The corrections system in California is collapsing under its own weight, prompting policymakers to seek creative solutions. The most overcrowded public corrections system in the country, California’s prisons were designed to accommodate 84,000 inmates, yet the number of current inmates is roughly double that capacity.

Some assert that the overcrowding is inhumane, resulting in poor quality healthcare and precarious living conditions for inmates. Humanity issues aside, it’s hard to argue with the fact that the state is spending far more than it can afford on its prison system.

A recent study by the Reason Foundation and the Howard Jarvis Taxpayers Foundation reports that California spends three times as much as Texas per inmate – roughly $133 per day compared to $42 per day per inmate in Texas – even though Texas houses about the same number of inmates.

High labor costs in California comprise a large portion of the per-inmate expenditures; in California, one in ten guards working in public prisons makes over $100,000 per year – an alarming figure when compared to average teacher salaries.

Utilizing private prison facilities to house more California inmates could help ease the state’s burden. In recent years, several private corrections facilities in Arizona were built specifically to accommodate California prisoners – at a cost of $72 per day. Not only is the per-day cost less than in California’s own public prisons; it also goes further, covering capital costs, staff, healthcare, even legal expenses.

“California could save close to $2 billion over the next five years by moving 25,000 more inmates to out-of-state private correctional facilities,” according to Leonard Gilroy, director of government reform at Reason Foundation.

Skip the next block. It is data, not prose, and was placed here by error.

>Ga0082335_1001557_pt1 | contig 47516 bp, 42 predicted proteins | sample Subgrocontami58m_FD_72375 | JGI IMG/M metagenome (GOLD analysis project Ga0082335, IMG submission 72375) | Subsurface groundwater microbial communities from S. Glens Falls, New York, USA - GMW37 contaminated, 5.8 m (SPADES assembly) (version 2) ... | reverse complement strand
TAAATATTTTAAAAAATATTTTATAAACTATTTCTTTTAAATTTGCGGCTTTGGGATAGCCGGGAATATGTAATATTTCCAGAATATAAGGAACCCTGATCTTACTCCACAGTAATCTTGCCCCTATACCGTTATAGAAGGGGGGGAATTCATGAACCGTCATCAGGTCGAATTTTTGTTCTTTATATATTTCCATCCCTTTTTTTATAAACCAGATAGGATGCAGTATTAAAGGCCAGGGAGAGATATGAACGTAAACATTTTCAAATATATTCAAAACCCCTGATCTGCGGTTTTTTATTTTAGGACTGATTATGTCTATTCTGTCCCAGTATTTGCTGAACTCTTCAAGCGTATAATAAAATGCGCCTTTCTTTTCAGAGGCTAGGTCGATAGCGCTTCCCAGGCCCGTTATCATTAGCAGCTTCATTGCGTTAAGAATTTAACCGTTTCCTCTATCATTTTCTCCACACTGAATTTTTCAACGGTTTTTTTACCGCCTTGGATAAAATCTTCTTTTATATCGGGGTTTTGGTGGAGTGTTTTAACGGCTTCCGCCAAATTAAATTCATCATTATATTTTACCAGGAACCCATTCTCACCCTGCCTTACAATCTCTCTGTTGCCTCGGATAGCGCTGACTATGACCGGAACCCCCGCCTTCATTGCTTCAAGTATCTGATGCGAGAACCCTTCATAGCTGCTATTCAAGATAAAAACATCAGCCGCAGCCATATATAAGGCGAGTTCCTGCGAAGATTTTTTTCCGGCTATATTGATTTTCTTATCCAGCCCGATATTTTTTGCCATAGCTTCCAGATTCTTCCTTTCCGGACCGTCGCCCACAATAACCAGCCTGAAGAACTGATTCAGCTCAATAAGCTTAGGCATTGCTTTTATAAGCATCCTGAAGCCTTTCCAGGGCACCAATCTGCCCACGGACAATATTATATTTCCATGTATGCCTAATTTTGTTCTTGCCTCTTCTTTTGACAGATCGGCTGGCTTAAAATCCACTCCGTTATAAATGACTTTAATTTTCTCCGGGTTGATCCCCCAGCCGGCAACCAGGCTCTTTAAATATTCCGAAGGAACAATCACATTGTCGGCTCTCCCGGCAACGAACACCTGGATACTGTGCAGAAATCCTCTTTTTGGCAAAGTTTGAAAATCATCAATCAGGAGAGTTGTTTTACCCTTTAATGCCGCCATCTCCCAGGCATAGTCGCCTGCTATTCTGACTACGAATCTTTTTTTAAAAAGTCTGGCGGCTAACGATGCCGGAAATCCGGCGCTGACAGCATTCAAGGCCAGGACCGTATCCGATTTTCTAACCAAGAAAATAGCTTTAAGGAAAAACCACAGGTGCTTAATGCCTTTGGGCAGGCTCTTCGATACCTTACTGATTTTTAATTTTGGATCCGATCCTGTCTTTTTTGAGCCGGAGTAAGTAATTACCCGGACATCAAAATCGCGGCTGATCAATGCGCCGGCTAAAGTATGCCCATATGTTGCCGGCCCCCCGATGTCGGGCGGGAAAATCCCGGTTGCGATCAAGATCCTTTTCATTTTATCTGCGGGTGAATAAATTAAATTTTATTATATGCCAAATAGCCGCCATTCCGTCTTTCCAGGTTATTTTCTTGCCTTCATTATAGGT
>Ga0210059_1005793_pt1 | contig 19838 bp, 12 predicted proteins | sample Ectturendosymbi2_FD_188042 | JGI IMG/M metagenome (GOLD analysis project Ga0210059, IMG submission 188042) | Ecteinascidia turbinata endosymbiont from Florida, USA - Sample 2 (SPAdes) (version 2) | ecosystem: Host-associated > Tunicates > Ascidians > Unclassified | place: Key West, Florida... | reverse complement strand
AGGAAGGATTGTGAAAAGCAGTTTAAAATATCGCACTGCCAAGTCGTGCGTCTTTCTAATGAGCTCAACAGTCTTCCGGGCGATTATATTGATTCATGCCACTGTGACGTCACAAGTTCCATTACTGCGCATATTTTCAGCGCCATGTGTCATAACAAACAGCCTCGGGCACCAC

Prison privatization is not a new idea. In the early 1980’s, Corrections Corporation of America (CCA) made its mark on the private corrections industry. The company currently operates nearly 70 facilities (and owns 40) in more than 20 states.

While a dozen states are really active, the federal government is actually the biggest consumer of privatized correctional services, says Gilroy.

Private prison facilities can offer a variety of benefits, including design efficiencies that can help reduce the level of staffing necessary to maintain order. In contrast to the public sector, where the average state may build a new prison once every decade or so, the private sector builds prisons every year, so design innovations filter down quickly.

Gilroy notes that prison privatization is unlikely to occur on a system-wide basis – in California or any other state. Rather, the policy recommendation calls for an increased use of public-private partnerships in the correctional system, which could produce annual cost savings of between 5 and 15 percent in California.

Prison privatization has been met with skepticism for a variety of reasons. According to a Corrections Corporation of America article entitled, “Myth vs. Reality in Private Corrections: The Truth behind the Criticism,” CCA says that since its founding in 1983, the company and the private corrections industry it founded has experienced its share of criticism and scrutiny.

“The fact is that the corrections industry, including publicly and privately managed institutions, has been and will always be a controversial and highly regulated one.”

The release addresses many commonly held misconceptions about private prisons, starting with the myth that private companies experience higher rates of assaults and escapes. To that, CCA says that “historical, statistical data for related incidents actually reveal that public and private sector performances are comparable. Specific to escapes, CCA’s escape rate for the past three years is lower than the rate for the most recent three years of data for the public sector.”

As Leonard Gilroy succinctly sums it up, “Certainly, bad things can happen in good prisons -public or private. But, as in any public-private partnership, success depends upon how the program is implemented, what controls are put into place, and how closely the system is monitored.”